Your 24 hours. Time management or How to get to know yourself while organizing your life. Part II

Today, I am yet again happy to present the second part of the latest LaTeX Noob guest post:


Last time, I told you about four important steps to organizing your life. They were:

  1. Know your priorities.
  2. Learn to say “no”.
  3. Leave your comfort zone.
  4. Never back down.

If you want to re-read the last post, you can find it here!

So, time management.

You will need a calendar, let’s start with that. Take your phone, open your Google calendar. Start. It is actually that easy. You have to know the most important basics. When do I work, what are my main working hours? Do I like a silent or slightly more lively environment for my work? Am I a morning person or a night owl? When will I need a break, when do I want to go to sleep?

When am I meeting my friends, when do I spend time with my partner or my family? What do I do for relaxing? How often? Exercise? Any activities? When and where?

What is there to do on household chores (you know, cooking, cleaning, gardening etc.) and when are they due?

Just write those things down. Think about it. It is creepy at first sight, I know, but hey…


I am a morning person, I like to start early with my work.

I love good instrumental or orchestral music during work. I like other people around me while I work, because of the swift “office-noise”.

For relaxing, I like reading, listening to music, going climbing, watching TV, taking long walks, photography, writing, people-stuff (friends and family).

Basic week:

  • 4 work days, Monday to Thursday = 30 hours of work
  • 1 “thesis day” (also called somehow home-office)
  • 1 university course to teach and prepare
  • 4 university courses to attend and prepare
  • one evening to go climbing
  • (at least) one evening to have dinner with my partner

An example week

I will give you my five days of my working week in my calendar now, just as an example and to show you how I work on my organization and how I try to plan my days. You may have got it until now – it is all about your own rhythm: find it, then stick to it.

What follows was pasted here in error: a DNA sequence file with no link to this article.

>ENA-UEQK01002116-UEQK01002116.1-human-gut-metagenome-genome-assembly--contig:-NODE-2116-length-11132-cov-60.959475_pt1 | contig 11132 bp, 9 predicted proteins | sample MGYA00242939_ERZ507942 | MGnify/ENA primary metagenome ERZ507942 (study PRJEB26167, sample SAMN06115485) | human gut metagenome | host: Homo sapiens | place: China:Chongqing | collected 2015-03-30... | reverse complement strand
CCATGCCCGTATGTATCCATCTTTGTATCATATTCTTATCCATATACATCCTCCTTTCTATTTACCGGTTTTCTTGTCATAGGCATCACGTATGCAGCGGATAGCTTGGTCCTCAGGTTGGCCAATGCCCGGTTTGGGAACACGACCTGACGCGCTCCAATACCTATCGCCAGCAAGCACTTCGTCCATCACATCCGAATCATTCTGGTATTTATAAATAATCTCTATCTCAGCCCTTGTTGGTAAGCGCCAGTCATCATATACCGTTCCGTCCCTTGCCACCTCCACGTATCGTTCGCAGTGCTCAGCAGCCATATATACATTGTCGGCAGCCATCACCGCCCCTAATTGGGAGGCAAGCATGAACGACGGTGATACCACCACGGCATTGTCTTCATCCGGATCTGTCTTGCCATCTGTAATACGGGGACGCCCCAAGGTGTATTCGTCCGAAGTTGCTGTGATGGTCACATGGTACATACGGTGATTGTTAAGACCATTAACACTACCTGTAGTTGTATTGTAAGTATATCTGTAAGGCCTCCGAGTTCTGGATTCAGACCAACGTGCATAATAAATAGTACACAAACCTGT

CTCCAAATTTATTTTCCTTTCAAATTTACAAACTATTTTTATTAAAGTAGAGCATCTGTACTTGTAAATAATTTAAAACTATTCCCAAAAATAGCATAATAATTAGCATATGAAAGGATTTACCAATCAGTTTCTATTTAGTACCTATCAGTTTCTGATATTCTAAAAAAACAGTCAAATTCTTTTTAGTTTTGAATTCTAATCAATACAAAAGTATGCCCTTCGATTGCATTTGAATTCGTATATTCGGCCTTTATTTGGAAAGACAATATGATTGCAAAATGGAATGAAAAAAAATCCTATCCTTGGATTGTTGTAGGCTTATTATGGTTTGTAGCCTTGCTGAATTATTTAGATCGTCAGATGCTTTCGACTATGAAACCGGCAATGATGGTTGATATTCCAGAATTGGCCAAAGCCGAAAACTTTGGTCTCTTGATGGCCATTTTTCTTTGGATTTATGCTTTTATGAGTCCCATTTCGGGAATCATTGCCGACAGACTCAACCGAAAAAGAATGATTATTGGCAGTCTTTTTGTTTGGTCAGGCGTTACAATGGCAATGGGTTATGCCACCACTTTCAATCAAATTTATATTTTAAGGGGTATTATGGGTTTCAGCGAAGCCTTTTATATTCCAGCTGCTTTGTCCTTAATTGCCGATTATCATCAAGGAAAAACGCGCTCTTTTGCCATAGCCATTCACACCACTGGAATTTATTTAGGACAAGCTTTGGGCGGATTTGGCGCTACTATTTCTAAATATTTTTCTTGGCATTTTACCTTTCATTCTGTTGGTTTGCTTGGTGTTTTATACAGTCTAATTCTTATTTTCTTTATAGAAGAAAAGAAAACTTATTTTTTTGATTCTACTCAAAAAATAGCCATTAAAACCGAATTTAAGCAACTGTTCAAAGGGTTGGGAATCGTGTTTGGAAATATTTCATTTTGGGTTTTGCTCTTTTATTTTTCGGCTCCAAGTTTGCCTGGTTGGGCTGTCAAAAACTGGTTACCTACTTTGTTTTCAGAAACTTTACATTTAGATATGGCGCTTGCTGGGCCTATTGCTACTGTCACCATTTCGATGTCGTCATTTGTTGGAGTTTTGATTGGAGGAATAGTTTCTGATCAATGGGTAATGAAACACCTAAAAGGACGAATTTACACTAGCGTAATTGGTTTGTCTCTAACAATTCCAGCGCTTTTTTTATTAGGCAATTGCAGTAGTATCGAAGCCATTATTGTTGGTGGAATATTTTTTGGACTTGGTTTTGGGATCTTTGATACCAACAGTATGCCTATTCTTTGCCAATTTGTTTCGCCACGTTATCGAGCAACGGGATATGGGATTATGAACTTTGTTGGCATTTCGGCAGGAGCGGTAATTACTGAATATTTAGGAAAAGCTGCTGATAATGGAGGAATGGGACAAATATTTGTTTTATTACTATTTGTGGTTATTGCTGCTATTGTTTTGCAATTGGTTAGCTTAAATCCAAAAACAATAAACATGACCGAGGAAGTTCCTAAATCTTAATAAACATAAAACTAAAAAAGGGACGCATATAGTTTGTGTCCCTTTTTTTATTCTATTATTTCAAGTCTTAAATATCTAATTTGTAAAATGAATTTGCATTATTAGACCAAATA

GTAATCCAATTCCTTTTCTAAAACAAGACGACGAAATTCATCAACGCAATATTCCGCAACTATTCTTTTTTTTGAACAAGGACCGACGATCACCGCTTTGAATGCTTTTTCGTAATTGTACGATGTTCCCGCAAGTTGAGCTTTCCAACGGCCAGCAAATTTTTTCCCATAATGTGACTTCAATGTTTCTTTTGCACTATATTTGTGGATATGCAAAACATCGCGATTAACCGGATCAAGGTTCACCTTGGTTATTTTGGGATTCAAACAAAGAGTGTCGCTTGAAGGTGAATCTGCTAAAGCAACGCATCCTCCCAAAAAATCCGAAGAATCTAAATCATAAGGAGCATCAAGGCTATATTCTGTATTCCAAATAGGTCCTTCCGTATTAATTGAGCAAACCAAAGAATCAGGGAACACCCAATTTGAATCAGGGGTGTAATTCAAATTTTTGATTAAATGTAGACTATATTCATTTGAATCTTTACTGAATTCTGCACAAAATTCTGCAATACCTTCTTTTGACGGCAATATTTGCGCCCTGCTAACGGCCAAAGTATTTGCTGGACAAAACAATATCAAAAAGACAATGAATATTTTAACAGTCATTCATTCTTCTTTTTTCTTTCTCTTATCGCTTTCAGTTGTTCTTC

7:00 start work

15:00 short coffee break with friends

17:00 back home, dinner

18:15 climbing (1.5 to 2 h)

  • hair day, bathroom cleaning

  • prepare courses

22:00 bedtime


7:00 start work

10:00 Coffee break with colleagues

18:00 back home, dinner

  • washing clothes

  • prepare courses

  • TV/Dinnertime with my partner

22:00 bedtime


7:00 start work

10:00 teach my university class

12:00 lunch with friends

15:15 university course 1

18:45 university course 2

20:30 dinner with colleagues

22:00 back home

23:00 bedtime


7:00 start work

13:00 end work

13:30 university course 3

15:00 prepare next course (learning a new language for work)

17:00 university course 4

19:00 back home

22:00 bedtime


7:00 morning routine

  • Thesis Day

  • kitchen cleaning

  • washing clothes

  • shopping supplies

14:00 lunch with my partner

15:00 beginning of my pre-weekend


Normally spend with family and/or friends and /or partner – and sometimes spent with reading texts or papers connected to my research field


So I actually do have some kind of private life, but I have to organize it in a very strict way and I have to be very strict with myself sometimes. I am a morning person and I am in the possession of a “daylight alarm clock” – you know, it starts with deep red light approximately one hour before your actual alarm time and continues getting brighter like the sun rising, so your body can wake up before you actively open your eyes and wake up in your head. It works! At least, for me.

I need my bedtime set earlier now, so around 10 pm I am really grateful for a warm and cozy bed and sleep. I enjoy resting in my bed on the weekend, this is a fact, but it is like a reward I promise to myself.

I am still meeting my friends and I have still a lot of other things to do in my life, things which I enjoy and which are keeping me relaxed and sane.

It’s worth the hard work. You just have to start.


[Guest Post] Your 24 hours. Time management or How to get to know yourself while organizing your life. Part I

I am happy to introduce the second guest post by our friend, the LaTeX Noob. This time not on LaTeX 😉 So, here we go. Enter the Noob.


I am currently writing my PhD thesis and, hell yeah, it is rather pleasant, because I am good at getting sh*t, I mean, stuff, done. Now, I will tell you how this is possible and show you how to achieve that too.